THE HUNGER GAMES: MOCKINGJAY — PART 1
DIRECTED BY Francis Lawrence
STARS Jennifer Lawrence, Josh Hutcherson
Jennifer Lawrence in The Hunger Games: Mockingjay — Part 1 (Photo: Lionsgate)
So do we blame the very existence of The Hunger Games: Mockingjay — Part 1 on Han Solo or Harry Potter?
Multi-movie series have been around for decades, of course, but while heroes like James Bond and Tarzan always managed to wrap up their exploits before the final credits and were prepared to tackle new adventures in subsequent sequels, The Empire Strikes Back did no such thing. Since gargantuan franchise grosses guaranteed a third and final chapter in the original Star Wars saga, George Lucas felt free to end his movie with Han in captivity, the Empire in control, and Luke Skywalker grappling with daddy issues. There wasn't really an ending, just a promise of more to come.
The Jedi tale was created for the screen; not so the Harry Potter pictures, which were born on the pages of J.K. Rowling's best-selling books. And after six successful films, the producers got either ambitious or greedy (take your pick) and opted to split the final novel into two separate flicks — maximizing profits, yes, but also allowing the story to breathe a bit more and not be heavily trimmed to fit into one comfortable run time. The downside, though, was that Harry Potter and the Deathly Hallows: Part I, while nevertheless enjoyable, still felt like a case of too much narrative padding, with most of the highlights reserved for Part 2.
That, in a nutshell, is also what happens with Mockingjay — Part 1, an adaptation of the first half of the final book in author Suzanne Collins' The Hunger Games series. The film is certainly a success, and no fan would dream of missing it. But there's an unavoidable sensation of treading water, of biding time until the main attraction, Mockingjay — Part 2, hits theaters this time next year (Nov. 20, 2015, to be exact). The previous entry, The Hunger Games: Catching Fire, also ended in cliffhanger fashion, but because everything preceding it had been so exciting (it's easily the best of the three films to date), it didn't feel like a cheat, just a way to get viewers even further out on the seat's edge. Conversely, Mockingjay 1 ends so abruptly — and without much dramatic charge (it most resembles the conclusion of the middle Matrix movie, Reloaded) — that the overall feeling isn't excitement or anticipation; it's entitlement, a sense that the filmmakers owe it to the audience to wrap up this story in damn fine fashion.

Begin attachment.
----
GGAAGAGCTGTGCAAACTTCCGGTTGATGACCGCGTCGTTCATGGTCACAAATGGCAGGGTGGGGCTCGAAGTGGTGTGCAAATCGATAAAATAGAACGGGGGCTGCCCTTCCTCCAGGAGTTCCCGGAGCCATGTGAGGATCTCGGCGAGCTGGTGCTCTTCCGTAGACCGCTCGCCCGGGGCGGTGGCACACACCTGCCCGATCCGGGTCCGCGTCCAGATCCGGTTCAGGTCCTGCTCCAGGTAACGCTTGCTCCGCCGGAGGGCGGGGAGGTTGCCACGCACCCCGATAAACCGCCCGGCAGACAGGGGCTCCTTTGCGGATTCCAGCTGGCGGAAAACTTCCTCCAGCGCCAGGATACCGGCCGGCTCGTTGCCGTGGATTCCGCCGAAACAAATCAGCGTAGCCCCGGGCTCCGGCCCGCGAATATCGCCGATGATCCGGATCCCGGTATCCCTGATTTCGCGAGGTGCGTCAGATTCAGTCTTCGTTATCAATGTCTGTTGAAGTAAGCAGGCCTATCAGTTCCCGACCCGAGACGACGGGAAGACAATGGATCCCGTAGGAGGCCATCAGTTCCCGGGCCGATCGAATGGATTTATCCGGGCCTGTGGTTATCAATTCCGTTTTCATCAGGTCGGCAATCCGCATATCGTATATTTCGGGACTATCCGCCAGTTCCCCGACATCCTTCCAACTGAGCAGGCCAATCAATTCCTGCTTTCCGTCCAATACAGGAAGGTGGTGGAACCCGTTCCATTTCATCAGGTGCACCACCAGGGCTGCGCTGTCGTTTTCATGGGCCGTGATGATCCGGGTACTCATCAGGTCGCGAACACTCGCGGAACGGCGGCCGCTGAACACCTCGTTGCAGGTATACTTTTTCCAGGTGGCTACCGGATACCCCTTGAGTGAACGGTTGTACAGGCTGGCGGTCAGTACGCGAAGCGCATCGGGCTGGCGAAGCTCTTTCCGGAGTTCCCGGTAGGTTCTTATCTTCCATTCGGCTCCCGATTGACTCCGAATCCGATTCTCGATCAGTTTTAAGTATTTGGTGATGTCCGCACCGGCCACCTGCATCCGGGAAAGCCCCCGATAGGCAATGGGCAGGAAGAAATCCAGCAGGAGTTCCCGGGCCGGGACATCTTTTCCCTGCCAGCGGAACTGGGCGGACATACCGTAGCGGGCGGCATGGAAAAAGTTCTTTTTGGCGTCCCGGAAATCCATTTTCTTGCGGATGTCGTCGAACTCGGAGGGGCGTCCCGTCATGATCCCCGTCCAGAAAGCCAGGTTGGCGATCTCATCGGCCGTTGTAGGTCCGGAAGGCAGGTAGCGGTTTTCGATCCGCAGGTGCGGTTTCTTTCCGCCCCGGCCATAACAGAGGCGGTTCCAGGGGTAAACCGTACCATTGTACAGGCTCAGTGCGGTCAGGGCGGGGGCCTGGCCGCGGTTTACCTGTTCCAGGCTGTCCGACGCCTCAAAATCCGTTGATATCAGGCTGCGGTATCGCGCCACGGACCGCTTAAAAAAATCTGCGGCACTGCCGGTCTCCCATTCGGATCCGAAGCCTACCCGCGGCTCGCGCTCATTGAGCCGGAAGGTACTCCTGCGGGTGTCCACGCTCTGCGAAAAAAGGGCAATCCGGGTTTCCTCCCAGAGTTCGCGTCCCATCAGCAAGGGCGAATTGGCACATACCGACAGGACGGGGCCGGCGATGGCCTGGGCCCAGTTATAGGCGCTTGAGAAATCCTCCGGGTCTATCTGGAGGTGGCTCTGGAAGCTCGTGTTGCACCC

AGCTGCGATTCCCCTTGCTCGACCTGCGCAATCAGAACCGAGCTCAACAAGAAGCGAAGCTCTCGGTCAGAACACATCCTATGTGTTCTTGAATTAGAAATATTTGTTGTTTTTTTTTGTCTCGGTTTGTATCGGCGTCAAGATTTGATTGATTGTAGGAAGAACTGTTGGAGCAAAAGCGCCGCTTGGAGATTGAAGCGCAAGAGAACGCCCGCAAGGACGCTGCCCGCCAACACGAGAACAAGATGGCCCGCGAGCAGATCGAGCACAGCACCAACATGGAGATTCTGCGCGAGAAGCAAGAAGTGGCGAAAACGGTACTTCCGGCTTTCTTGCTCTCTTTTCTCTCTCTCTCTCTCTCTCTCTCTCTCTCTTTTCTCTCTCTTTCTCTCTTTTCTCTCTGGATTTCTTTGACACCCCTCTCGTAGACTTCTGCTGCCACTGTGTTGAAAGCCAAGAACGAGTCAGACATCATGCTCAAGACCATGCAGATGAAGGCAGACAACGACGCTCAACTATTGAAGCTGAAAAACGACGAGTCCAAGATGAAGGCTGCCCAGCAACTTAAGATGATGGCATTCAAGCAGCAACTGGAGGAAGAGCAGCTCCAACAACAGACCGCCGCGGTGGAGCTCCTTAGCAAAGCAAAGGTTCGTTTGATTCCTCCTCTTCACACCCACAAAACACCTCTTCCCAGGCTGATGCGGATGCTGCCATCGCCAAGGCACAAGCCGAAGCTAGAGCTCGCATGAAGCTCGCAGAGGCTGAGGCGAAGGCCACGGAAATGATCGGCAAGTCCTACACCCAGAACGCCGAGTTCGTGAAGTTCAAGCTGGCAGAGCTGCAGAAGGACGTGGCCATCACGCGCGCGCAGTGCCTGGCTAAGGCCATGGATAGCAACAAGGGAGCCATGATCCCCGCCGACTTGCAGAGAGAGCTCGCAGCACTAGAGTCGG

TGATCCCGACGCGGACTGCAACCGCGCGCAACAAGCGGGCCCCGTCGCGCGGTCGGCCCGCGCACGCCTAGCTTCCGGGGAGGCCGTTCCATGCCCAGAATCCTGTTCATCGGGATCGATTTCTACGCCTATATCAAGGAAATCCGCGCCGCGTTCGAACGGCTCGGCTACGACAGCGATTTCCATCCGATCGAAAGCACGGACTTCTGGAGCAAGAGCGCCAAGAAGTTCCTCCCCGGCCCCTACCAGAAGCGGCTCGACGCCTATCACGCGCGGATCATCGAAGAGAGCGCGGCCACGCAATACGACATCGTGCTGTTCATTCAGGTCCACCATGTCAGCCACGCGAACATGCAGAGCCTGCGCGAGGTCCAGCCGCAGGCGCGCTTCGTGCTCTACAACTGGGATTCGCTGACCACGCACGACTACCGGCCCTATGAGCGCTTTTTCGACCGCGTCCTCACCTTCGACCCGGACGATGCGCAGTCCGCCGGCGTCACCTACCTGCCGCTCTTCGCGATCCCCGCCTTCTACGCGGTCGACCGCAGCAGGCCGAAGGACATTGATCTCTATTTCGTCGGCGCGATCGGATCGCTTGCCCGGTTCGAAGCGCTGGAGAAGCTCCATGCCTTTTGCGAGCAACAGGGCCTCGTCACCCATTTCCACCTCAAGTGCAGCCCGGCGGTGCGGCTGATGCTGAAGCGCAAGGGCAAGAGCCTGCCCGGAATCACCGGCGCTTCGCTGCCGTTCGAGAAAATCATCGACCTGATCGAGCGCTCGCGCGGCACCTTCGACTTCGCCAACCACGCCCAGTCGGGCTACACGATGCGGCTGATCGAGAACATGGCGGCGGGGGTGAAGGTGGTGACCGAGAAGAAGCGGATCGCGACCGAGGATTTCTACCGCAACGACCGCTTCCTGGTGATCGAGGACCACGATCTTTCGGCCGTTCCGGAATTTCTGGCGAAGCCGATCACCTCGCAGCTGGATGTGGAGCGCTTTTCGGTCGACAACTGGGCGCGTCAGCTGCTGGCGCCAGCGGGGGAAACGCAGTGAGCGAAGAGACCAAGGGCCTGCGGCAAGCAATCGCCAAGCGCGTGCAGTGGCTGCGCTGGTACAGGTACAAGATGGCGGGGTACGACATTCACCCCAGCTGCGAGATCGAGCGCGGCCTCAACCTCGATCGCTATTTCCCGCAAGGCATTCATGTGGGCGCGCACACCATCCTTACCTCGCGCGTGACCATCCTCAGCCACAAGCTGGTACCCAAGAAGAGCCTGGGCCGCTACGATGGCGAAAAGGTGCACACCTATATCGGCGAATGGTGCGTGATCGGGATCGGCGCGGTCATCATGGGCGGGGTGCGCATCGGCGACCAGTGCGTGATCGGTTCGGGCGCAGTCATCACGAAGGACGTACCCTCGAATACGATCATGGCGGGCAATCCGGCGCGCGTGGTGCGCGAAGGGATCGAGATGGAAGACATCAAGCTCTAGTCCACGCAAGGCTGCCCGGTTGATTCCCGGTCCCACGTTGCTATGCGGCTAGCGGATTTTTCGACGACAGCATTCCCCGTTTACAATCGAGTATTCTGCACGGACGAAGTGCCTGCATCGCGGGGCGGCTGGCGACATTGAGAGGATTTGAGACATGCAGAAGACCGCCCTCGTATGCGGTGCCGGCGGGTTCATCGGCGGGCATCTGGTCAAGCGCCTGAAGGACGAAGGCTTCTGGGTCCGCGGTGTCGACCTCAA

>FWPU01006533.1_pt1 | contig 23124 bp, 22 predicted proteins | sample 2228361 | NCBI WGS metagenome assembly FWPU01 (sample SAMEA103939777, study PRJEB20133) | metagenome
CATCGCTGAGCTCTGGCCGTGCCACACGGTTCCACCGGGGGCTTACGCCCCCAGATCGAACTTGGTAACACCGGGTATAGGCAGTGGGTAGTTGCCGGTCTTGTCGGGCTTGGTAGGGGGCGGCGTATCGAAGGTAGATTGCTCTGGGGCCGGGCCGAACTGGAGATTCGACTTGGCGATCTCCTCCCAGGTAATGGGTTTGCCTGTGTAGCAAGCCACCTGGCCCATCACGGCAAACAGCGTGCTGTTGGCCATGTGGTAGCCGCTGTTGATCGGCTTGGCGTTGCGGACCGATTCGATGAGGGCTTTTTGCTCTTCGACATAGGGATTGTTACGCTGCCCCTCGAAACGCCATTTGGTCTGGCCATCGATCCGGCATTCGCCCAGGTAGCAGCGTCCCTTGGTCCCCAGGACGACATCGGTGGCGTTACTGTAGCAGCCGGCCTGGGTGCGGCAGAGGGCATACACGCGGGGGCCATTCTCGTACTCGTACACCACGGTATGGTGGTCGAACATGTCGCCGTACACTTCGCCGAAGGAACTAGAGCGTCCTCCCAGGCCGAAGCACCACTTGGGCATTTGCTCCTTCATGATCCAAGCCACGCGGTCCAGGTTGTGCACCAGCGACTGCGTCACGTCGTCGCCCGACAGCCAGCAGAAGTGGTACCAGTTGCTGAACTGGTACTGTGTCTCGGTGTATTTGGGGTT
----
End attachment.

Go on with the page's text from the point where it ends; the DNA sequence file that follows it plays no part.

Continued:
I expect they shall, if this picture is any indication. Because for all its stop-and-start pacing, there's still plenty worth catching, beginning with the lead performance by Jennifer Lawrence. She once again excels as Katniss Everdeen, who, as we saw at the end of Catching Fire, has been plucked by members of the rebellion to lead their uprising against President Snow (Donald Sutherland) and his fascistic government. Not so fast, sez she. Angered that Peeta Mellark (Josh Hutcherson) was left in the hands of the ruling class, she's not really in the mood to accept the mantle of symbol of the revolution, a decision that worries resistance leader Alma Coin (Julianne Moore) and right-hand man Plutarch Heavensbee (the late Philip Seymour Hoffman). It's up to Effie Trinket (Elizabeth Banks), of all people, to help get Katniss back in the saddle, to where she'll want to visit oppressed citizens, film propaganda pieces for public broadcast (shades of Edge of Tomorrow) and generally make life miserable for Snow.
Any film that decreases screen time for Woody Harrelson (as boozy Haymitch Abernathy) and increases it for Liam Hemsworth (as heroic Gale Hawthorne) is tempting fate — and critics — but for the sake of the narrative, these modulations make sense, as Katniss suffers from post-traumatic stress disorder and needs her best buddy/semi-boyfriend frequently on hand to calm her down. Still, as with the previous pictures, the proceedings receive a charge whenever Harrelson, Banks or Stanley Tucci (as smarmy TV host Caesar Flickerman) pop up — more so, in fact, since this is the most somber of the three movies and can afford to be broken up by their characters' humorous interludes.
As for that sudden-death overtime of an ending, it's sure to leave many patrons grumbling. But look at the bright side: Whereas we had to wait three whole years to witness how Han would get rescued, we'll only have to wait one to see if this franchise rescues itself from overhyped expectations and wraps up in high-flying fashion.